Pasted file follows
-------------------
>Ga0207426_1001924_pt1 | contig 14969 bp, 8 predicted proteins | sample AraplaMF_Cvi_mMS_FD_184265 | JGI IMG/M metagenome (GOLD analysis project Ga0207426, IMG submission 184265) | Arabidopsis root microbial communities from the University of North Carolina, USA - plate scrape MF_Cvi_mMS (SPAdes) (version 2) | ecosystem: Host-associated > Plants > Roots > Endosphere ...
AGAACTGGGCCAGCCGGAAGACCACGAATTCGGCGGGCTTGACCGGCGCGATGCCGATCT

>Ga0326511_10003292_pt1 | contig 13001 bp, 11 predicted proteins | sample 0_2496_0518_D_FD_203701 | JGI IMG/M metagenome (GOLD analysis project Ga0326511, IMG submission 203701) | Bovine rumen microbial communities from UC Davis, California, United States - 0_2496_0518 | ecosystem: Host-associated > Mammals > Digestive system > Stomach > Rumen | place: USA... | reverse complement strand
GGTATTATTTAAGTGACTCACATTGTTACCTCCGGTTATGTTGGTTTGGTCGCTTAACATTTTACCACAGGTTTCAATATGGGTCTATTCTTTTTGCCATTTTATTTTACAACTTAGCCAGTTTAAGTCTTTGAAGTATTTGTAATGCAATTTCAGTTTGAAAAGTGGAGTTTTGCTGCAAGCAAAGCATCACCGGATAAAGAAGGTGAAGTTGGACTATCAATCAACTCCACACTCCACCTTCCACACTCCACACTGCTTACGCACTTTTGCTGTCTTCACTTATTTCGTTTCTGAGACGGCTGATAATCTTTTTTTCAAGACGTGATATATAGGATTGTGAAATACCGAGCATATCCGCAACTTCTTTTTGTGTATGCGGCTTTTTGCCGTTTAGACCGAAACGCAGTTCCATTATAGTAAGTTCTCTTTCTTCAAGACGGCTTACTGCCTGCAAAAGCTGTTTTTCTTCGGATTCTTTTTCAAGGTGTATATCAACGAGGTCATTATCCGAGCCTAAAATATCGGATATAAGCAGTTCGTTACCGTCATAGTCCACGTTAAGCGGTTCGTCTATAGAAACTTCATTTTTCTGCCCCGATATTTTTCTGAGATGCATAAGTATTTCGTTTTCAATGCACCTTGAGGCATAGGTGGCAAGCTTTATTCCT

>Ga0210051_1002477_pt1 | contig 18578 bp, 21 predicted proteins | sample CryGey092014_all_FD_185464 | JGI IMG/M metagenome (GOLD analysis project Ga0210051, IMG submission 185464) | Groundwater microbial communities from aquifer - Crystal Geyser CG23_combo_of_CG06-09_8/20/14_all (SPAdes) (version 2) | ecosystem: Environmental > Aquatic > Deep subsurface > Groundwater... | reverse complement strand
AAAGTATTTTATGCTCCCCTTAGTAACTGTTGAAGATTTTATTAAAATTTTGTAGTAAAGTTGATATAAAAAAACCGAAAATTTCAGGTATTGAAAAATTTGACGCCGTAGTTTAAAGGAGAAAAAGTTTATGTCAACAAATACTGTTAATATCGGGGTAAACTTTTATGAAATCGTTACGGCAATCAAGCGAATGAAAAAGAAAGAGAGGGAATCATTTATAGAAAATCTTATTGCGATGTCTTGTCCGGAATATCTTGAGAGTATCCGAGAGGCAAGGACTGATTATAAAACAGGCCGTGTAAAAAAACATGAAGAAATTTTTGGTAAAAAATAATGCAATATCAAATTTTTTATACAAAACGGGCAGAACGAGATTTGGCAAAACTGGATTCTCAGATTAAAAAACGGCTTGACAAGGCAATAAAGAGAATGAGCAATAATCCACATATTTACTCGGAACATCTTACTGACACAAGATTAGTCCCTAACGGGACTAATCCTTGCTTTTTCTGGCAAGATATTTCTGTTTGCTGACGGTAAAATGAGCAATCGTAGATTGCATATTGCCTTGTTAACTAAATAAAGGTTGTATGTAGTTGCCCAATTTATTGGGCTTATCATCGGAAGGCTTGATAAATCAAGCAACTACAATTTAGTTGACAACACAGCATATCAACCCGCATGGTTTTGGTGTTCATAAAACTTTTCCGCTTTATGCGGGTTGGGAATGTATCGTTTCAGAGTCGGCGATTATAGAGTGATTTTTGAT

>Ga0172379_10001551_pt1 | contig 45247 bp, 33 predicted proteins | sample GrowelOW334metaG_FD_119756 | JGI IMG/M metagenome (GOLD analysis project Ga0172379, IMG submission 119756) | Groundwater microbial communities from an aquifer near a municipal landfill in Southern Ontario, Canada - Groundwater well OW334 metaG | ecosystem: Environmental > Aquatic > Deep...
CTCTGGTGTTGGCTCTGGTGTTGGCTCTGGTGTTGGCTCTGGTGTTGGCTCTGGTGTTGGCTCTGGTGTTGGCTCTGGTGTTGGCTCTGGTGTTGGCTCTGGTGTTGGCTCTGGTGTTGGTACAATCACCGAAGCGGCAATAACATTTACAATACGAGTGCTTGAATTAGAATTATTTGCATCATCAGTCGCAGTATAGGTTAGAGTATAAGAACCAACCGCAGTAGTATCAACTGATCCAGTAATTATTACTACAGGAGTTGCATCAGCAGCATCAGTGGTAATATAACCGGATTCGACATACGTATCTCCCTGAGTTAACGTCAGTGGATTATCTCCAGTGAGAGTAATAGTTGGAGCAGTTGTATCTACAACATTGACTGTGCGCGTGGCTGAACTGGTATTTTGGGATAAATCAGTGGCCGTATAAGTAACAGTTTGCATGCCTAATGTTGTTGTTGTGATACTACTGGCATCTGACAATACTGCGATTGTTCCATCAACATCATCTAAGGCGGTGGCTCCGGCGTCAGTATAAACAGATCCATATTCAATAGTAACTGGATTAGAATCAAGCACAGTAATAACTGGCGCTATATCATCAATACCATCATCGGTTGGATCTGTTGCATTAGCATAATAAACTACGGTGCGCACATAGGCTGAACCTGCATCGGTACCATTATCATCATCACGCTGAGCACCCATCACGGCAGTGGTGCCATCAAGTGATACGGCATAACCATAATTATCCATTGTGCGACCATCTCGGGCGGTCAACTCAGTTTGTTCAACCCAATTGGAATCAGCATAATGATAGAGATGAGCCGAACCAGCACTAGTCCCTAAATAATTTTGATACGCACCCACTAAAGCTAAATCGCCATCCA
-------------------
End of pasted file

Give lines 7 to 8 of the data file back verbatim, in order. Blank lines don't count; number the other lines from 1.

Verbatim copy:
>Ga0172379_10001551_pt1 | contig 45247 bp, 33 predicted proteins | sample GrowelOW334metaG_FD_119756 | JGI IMG/M metagenome (GOLD analysis project Ga0172379, IMG submission 119756) | Groundwater microbial communities from an aquifer near a municipal landfill in Southern Ontario, Canada - Groundwater well OW334 metaG | ecosystem: Environmental > Aquatic > Deep...
CTCTGGTGTTGGCTCTGGTGTTGGCTCTGGTGTTGGCTCTGGTGTTGGCTCTGGTGTTGGCTCTGGTGTTGGCTCTGGTGTTGGCTCTGGTGTTGGCTCTGGTGTTGGCTCTGGTGTTGGTACAATCACCGAAGCGGCAATAACATTTACAATACGAGTGCTTGAATTAGAATTATTTGCATCATCAGTCGCAGTATAGGTTAGAGTATAAGAACCAACCGCAGTAGTATCAACTGATCCAGTAATTATTACTACAGGAGTTGCATCAGCAGCATCAGTGGTAATATAACCGGATTCGACATACGTATCTCCCTGAGTTAACGTCAGTGGATTATCTCCAGTGAGAGTAATAGTTGGAGCAGTTGTATCTACAACATTGACTGTGCGCGTGGCTGAACTGGTATTTTGGGATAAATCAGTGGCCGTATAAGTAACAGTTTGCATGCCTAATGTTGTTGTTGTGATACTACTGGCATCTGACAATACTGCGATTGTTCCATCAACATCATCTAAGGCGGTGGCTCCGGCGTCAGTATAAACAGATCCATATTCAATAGTAACTGGATTAGAATCAAGCACAGTAATAACTGGCGCTATATCATCAATACCATCATCGGTTGGATCTGTTGCATTAGCATAATAAACTACGGTGCGCACATAGGCTGAACCTGCATCGGTACCATTATCATCATCACGCTGAGCACCCATCACGGCAGTGGTGCCATCAAGTGATACGGCATAACCATAATTATCCATTGTGCGACCATCTCGGGCGGTCAACTCAGTTTGTTCAACCCAATTGGAATCAGCATAATGATAGAGATGAGCCGAACCAGCACTAGTCCCTAAATAATTTTGATACGCACCCACTAAAGCTAAATCGCCATCCA